I consider myself to be an introverted kind of guy, so naturally, there are all sorts of ideas floating around my mind each and every day. As other introverts will attest, those ideas always seem to make much more sense in my head than when I try and articulate them out loud, so this blog will be an exercise in how to get things out more clearly. That should be interesting enough in itself, right?
As I’m also tasked with contributing something relevant to the work we do in the arena of higher education, I figured the best place to start would be to just think about my own experiences in college admission, and see where that takes me. And in the last couple of years, the experience that has challenged me the most is making the transition from an Assistant Director of Admission to an Associate Director of Admission.
Where I was once in the role of being managed, I am now responsible for managing others. To make things more interesting, my first opportunity as an Associate took place at a different university than where I started, so I was learning how to function in a completely different role while simultaneously learning the nuances of a new institution and a new office culture.
Today’s story is a snapshot of how I arrived to the position in which I find myself. As this web log moves forward, I plan to focus on the mistakes I made (and, most likely, will continue to make), what I have learned, and how I have grown to be more comfortable along the way.
In the past, I’ve attended conference sessions with panels of Deans and Directors of Admission from different institutions talking about how they fell into their roles. No question, these sessions were helpful, but most of the time, I felt like they glossed over a few steps. In particular, there wasn’t much information given on making the jump to the role of a middle manager: someone who isn’t running the entire show, but rather, focusing on one aspect. That’s where I find myself now, as I am responsible for overseeing the recruitment process carried out by our very large staff of Assistant and Senior Assistant Directors here at the University of Southern California.
It was around my fourth year at USC that I started to get the itch for a different kind of responsibility in college admission. I would not necessarily say it was a desire for “more” responsibility, because as an Assistant Director, I certainly felt like I was in charge of a lot: serving as a territory manager, an application reader, and the liaison between Admission and the Department of Athletics. Instead, I felt the urge to participate in the discussions on how we design our process, and then serve as a leader for my colleagues throughout that process.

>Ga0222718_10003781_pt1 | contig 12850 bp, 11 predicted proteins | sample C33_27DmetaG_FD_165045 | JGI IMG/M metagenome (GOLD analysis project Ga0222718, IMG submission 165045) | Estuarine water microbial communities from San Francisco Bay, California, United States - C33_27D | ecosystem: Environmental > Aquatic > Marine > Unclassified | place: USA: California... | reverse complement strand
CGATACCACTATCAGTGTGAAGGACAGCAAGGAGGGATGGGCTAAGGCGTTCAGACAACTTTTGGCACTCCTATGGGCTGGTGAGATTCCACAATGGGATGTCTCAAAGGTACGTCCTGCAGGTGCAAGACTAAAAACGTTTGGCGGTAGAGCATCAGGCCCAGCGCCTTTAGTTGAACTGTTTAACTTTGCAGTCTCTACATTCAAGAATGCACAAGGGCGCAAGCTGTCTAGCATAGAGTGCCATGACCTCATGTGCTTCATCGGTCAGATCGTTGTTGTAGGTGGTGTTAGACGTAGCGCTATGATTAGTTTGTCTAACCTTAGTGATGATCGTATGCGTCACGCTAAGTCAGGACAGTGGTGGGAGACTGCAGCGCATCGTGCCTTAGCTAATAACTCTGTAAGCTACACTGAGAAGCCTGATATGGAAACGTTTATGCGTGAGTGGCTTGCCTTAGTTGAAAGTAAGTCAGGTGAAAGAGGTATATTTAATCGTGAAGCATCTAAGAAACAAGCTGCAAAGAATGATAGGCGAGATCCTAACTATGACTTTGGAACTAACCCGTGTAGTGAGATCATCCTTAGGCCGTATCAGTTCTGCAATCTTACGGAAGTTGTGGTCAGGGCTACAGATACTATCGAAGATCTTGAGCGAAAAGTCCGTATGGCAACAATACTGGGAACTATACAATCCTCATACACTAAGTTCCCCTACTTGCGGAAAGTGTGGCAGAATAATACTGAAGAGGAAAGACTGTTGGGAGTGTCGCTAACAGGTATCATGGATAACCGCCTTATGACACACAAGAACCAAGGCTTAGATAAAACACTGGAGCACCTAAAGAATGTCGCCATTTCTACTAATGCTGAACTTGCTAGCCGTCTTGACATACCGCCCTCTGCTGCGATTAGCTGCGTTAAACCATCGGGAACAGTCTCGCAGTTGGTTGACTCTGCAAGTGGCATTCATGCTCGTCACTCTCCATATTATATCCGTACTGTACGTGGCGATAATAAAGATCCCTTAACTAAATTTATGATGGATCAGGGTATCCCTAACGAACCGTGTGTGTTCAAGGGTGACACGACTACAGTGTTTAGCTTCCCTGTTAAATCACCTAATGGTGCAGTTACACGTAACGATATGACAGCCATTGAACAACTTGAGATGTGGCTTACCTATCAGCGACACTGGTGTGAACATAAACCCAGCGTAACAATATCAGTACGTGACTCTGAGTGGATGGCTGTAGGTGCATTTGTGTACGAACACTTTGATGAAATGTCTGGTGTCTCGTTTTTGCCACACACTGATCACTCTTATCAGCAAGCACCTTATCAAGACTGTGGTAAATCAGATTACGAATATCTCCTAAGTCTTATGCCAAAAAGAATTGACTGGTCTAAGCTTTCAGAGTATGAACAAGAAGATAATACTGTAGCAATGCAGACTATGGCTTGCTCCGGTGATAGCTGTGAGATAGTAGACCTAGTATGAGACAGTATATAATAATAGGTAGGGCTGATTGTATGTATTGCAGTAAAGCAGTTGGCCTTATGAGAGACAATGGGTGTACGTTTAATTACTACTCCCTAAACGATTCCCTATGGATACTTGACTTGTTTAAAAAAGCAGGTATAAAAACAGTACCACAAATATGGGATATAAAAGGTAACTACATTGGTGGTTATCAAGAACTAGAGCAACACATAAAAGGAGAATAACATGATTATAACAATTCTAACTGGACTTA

The first challenge I encountered was one to which I’m sure many can relate: simply gaining the opportunity. I requested a meeting with our Dean to let him know my goals and to get his advice, and his forthright response meant the world to me. He told me that he thought I was ready to take that next step, but unfortunately, had nothing for me at the time, and couldn’t guarantee that something would become available in the future. So, as is often the rule in the world of higher education, if I wanted to move up, I would have to be willing to move around.
While it would have been ideal to remain in southern California, an opportunity came along to become an Associate Director at American University in Washington, DC. At AU, I would have the chance to supervise a staff through the recruitment and file review seasons, and participate in the enrollment management discussions that had always fascinated me. Because my wife is awesome, she was behind me all the way; packing up two cars, saying what turned out to be only temporary goodbyes, and driving a few thousand miles east.
If there’s anything I want to emphasize about this part of the story, it’s the importance of making your intentions very clear as to why you want to move up. Earlier, I wrote that I had “the itch” to move up, but where did that come from? I think it came from the belief that I could offer a perspective that could be meaningful, and somehow contribute to both the institution where I worked, as well as to the larger higher education network. I would imagine that others in similar positions would share intentions like this, but if not, I think we could at least agree on the importance of understanding your motivations in full.
Beyond that, those intentions should be more than just “cosmetic” intentions. In other words, if the motivation for moving up is simply to make more money, or have your own office, or be given a fancier title, I feel you will find yourself unhappy quickly. As an Associate at both AU and USC, I’ve been given some important tasks that carry significant weight. More than anything, it’s my job to model a level of professionalism that will trickle down to the staff I supervise, putting each of them in the best position possible to do successful work, and hopefully, gain something from the work in return. It wouldn’t take long for them see right through me if my intentions were flimsy.
So while I used this month’s entry to focus on how I got to the moment where I chose to leap into a new role, I’ll devote next month to the mistakes I made in those initial months. Because while good intentions are great, they didn’t prevent me from tripping over my own feet every now and then. And my, oh my, did I trip…
Looking back, though, I wouldn’t have had it any other way.